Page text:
Sid P., Washington – $100
Ken G., Nevada – $100
Brad T., Wisconsin – $100
Tom M., Virginia – $100
Kathy F., New Jersey – $100
John M., Massachusetts – $100
Mike M., California – $100
Carol R., Texas – $100
James D., Georgia – $100
Martha B., New Jersey – $100
Kerry B., Pennsylvania – $100
2010 Saab 9-5 XWD Aero – A Scandinavian Flagship Gets Resuscitated0
It was one heck of a nail biter for Saab lovers watching GM shed brands as it restructured. Fortunately Saab was cleared for a safe landing in the arms of Dutch supercar automaker Spyker. Spyker employs about 100 people and sells fewer than 50 vehicles a year – quite a departure from GM – but will carry the Saab brand forward. Even though GM will continue to provide Spyker with platforms and powertrain technology for Saab vehicles – at least in the short term.
We did have a chance to spend some time behind the wheel of Saabs latest offering – the 9-5 XWD Aero. In a sentence the experience could be summed up as being analogous to driving a Scandinavian Audi A6 Quattro with hints of GM lurking here and there. Some traditional Saab qualities have been left in tact such as the ‘night panel’ button that shuts all interior illumination OFF except for the speedometer instrumentation. The HVAC vents are traditional Saab as is the ignition being located in the center console – only with keyless entry, it’s now a push button keyless ignition.
The exterior styling of the new 9-5 Aero may leave some of you yawning – it is very… organic. But there are hints of the car having an ‘edge’. The faux vent at the bottom of each front quarter panel – just behind the front wheels, the steeply raked rear window and the 19″ wheels help spice things up a bit. It definitely leaves the out-going 9-5 in the dust (after it’s 13 year run).
The interior build materials were definitely upscale and interior design is ‘clean and simple’ (read: Swedish). Interior door panel uppers and IP were very nice, (heated!) seats, headliner, and soft touch points -they all made the grade. But as could be expected some GM parts are still apparent – such as the hard plastic turn signal and windshield wiper stocks protruding out of the steering column. You’ll definitely be sure to switch your turn signal ‘off’ as the audible notification is relatively loud and a little on the crude side. We did end up appreciating the ‘head-up display’ our 9-5 was equipped with. We found ourselves using it a lot more than we anticipated – so in terms of GM influence I guess we’ll take the good with the bad. Some fit and finish blips here and there – but not many. In terms of interior features we definitely appreciate the rear seat pass-through feature/opportunity and fold down rear seats that allows for quit a lot of cargo capacity. The trunk was cavernous and had a couple cubbyholes for small knickknacks. Rear legroom was ample but rear headroom was left wanting (for those over 6ft tall).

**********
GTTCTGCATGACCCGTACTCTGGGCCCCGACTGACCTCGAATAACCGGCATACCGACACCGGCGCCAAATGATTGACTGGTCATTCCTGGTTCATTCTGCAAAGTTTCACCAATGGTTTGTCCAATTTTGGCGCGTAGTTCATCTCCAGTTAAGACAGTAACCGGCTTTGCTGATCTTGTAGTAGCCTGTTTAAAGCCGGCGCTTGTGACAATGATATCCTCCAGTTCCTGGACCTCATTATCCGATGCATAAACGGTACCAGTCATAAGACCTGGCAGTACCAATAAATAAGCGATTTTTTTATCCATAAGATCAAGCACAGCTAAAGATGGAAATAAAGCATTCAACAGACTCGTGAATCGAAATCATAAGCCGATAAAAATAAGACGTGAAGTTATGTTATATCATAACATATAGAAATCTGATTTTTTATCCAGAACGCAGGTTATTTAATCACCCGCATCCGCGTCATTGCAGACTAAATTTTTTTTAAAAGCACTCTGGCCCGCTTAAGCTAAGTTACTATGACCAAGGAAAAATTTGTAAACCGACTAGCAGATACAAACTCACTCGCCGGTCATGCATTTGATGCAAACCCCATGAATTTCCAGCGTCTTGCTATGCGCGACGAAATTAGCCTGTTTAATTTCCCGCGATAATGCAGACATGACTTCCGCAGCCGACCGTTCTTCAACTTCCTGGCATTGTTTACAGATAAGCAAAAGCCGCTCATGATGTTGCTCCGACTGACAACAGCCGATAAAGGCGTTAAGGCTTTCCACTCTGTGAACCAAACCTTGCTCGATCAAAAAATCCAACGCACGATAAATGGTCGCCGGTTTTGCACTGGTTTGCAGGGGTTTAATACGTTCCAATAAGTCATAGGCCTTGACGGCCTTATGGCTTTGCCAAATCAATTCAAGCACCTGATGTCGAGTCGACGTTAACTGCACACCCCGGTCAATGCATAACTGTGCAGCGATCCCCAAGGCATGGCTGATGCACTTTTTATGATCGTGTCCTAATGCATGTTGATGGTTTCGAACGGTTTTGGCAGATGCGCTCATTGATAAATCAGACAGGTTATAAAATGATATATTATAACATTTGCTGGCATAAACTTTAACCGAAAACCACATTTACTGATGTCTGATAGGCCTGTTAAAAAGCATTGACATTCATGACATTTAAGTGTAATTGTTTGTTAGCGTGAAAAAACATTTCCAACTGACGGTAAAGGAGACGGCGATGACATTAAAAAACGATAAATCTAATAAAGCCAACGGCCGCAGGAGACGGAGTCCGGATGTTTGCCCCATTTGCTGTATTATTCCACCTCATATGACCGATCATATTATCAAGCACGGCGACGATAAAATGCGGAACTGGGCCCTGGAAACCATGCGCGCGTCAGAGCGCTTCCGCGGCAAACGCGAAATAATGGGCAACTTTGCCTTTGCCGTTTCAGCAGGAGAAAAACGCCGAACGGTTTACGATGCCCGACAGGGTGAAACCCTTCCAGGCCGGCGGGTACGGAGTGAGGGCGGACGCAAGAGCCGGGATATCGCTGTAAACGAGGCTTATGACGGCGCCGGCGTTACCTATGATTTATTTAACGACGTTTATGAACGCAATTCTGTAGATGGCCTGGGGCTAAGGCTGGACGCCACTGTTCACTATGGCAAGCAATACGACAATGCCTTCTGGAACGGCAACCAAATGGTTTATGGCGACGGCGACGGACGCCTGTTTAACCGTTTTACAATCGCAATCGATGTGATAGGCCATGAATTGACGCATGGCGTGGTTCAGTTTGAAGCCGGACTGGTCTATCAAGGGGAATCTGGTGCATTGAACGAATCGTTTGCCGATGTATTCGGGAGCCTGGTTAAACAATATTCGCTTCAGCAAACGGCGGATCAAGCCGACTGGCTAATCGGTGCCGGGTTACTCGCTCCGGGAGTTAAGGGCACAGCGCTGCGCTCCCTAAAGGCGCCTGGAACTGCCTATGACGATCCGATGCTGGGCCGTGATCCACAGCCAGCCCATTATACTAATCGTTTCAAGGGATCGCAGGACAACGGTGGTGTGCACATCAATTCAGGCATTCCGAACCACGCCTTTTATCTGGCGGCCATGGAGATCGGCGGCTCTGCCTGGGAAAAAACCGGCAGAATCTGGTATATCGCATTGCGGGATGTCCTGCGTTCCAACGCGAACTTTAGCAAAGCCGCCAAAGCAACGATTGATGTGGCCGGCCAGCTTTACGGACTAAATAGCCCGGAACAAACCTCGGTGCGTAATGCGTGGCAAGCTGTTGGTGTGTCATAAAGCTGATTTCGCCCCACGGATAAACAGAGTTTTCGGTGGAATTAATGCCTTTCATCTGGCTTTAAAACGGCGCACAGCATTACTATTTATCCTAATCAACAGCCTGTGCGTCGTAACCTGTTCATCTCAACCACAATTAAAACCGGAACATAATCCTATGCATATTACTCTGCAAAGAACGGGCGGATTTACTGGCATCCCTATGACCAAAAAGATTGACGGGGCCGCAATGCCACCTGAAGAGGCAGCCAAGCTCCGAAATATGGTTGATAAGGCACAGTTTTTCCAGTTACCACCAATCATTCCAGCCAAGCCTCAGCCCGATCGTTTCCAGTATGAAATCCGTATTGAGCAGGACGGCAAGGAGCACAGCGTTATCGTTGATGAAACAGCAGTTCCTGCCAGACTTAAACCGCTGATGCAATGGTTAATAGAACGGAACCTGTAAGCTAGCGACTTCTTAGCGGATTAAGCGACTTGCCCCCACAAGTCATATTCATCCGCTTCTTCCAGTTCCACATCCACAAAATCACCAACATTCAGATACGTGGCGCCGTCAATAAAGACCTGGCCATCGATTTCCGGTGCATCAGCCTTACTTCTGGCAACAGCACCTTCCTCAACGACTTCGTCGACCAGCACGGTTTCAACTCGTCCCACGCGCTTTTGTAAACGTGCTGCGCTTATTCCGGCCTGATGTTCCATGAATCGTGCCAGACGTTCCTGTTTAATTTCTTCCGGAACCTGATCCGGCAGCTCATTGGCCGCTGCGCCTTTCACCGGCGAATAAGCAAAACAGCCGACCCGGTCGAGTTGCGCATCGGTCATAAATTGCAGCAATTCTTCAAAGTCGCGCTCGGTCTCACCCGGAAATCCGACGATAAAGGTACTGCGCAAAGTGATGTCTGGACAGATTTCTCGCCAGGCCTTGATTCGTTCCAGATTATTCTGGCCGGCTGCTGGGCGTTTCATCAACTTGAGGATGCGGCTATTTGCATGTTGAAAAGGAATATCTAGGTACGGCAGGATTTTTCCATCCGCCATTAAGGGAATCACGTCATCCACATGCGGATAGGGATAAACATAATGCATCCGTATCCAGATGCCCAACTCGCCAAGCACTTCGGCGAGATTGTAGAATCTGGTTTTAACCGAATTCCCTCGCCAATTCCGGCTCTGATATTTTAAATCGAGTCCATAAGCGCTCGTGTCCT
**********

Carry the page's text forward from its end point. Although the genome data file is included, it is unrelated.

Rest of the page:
The inclement weather over the weekend really gave us the chance to appreciate the rain sensing windshield wipers and road gripping all-wheel-drive. We’ve got to admit the car felt very planted and secure at speed and through corners in the rain (It felt a little on the heavy side – which we appreciated). The 300-horse 2.8L V6 turbo was adequate and 9-5 Aero considerers might also appreciate Saab’s new DriveSense technology. The ‘DriveSense’ rotary knob is located at the base of the center stack and allows you to choose from 3 different settings (Comfort, Intelligent and Sport). All three choices tweak steering weight/feel, suspension damping, pedal mapping and because we had the automatic with all-wheel-drive it would also tweak shift points and torque split (% of torque (power) sent to front/rear wheels). We kept ours in ‘Intelligent’ mode most of the time – which is supposed to adapt to the driver’s particular driving style.
Leaving the car in the parking lot this morning I felt as if I wanted the driving experience to be a little more engaging. Overall a very pleasant experience – but the 9-5 is not as much of a ‘driver’s car’ as I was hoping for. The turbocharger seemed to spool up and back off on demand but it is not a seamless experience and the turbo acts fidgety when being pushed. Maybe the turbocharger is working overtime to compensate for the relatively small displacement? We may not have used the feature but the 6-speed transmission is a shiftable automatic, which also offers paddle shifters located on the steering wheel for those who want a more aggressive driving experience.
One other thought. I wish our 9-5 XWD Aero, which had a NAV system/screen also came with a backup camera. A large sedan with rearward visibility as it was (not terrific) should offer NAV with an integrated backup camera as a standard feature. We realize backup sensors do help when backing but some prefer a backup camera – especially if a vehicle is already equipped with a NAV screen. What is the incremental cost on installing the camera and HDMI cable?
All in all we did enjoy driving the all-new 9-5. It is a unique vehicle, not driven by the masses – it is not the typical innocuous appliance many drive to and from work each day. The Saab brand and unique ingredients set it apart from the pack and make it an appealing choice for those trying to avoid milquetoast luxury.
The base price for a 2010 9-5 Aero is $49,990.